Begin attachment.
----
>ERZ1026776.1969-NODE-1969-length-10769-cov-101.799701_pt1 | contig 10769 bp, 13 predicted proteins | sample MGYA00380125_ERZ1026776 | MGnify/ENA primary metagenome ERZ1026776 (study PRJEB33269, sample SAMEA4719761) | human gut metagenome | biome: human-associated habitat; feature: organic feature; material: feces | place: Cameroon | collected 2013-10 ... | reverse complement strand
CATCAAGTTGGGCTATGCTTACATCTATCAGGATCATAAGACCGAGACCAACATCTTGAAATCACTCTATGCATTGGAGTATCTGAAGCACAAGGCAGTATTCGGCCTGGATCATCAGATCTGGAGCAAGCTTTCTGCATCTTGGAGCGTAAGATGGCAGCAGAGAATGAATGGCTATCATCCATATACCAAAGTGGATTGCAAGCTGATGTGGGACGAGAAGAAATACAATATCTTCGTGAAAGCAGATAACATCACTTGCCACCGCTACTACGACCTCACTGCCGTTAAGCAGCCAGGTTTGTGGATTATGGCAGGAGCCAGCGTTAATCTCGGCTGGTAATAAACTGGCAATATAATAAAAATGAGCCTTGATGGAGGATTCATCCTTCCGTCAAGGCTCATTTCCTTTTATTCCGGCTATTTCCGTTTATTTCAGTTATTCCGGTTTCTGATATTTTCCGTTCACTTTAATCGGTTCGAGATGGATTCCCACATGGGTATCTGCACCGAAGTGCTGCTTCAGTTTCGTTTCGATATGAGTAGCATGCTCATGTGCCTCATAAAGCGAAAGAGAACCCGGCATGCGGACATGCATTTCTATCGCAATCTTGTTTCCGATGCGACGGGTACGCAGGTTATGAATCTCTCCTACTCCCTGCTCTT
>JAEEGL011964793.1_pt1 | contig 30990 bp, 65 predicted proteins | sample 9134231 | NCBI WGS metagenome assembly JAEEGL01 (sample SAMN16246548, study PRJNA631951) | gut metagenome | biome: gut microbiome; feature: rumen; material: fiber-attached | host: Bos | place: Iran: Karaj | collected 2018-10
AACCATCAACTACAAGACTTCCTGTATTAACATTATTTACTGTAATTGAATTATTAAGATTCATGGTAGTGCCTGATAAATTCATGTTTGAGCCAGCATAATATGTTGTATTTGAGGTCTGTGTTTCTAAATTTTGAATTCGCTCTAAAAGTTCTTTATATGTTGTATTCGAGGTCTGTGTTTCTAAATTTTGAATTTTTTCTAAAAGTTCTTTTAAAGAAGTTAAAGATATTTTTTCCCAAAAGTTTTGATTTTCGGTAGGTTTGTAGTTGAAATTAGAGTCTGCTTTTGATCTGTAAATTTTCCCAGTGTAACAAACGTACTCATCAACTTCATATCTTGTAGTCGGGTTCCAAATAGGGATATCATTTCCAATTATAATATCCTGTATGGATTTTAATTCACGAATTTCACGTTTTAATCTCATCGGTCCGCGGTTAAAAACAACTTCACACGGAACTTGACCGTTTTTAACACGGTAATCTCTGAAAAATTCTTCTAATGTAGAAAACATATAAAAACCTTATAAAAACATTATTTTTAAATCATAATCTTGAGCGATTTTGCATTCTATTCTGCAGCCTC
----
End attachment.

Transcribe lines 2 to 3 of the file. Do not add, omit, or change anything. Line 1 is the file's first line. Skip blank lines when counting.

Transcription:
CATCAAGTTGGGCTATGCTTACATCTATCAGGATCATAAGACCGAGACCAACATCTTGAAATCACTCTATGCATTGGAGTATCTGAAGCACAAGGCAGTATTCGGCCTGGATCATCAGATCTGGAGCAAGCTTTCTGCATCTTGGAGCGTAAGATGGCAGCAGAGAATGAATGGCTATCATCCATATACCAAAGTGGATTGCAAGCTGATGTGGGACGAGAAGAAATACAATATCTTCGTGAAAGCAGATAACATCACTTGCCACCGCTACTACGACCTCACTGCCGTTAAGCAGCCAGGTTTGTGGATTATGGCAGGAGCCAGCGTTAATCTCGGCTGGTAATAAACTGGCAATATAATAAAAATGAGCCTTGATGGAGGATTCATCCTTCCGTCAAGGCTCATTTCCTTTTATTCCGGCTATTTCCGTTTATTTCAGTTATTCCGGTTTCTGATATTTTCCGTTCACTTTAATCGGTTCGAGATGGATTCCCACATGGGTATCTGCACCGAAGTGCTGCTTCAGTTTCGTTTCGATATGAGTAGCATGCTCATGTGCCTCATAAAGCGAAAGAGAACCCGGCATGCGGACATGCATTTCTATCGCAATCTTGTTTCCGATGCGACGGGTACGCAGGTTATGAATCTCTCCTACTCCCTGCTCTT
>JAEEGL011964793.1_pt1 | contig 30990 bp, 65 predicted proteins | sample 9134231 | NCBI WGS metagenome assembly JAEEGL01 (sample SAMN16246548, study PRJNA631951) | gut metagenome | biome: gut microbiome; feature: rumen; material: fiber-attached | host: Bos | place: Iran: Karaj | collected 2018-10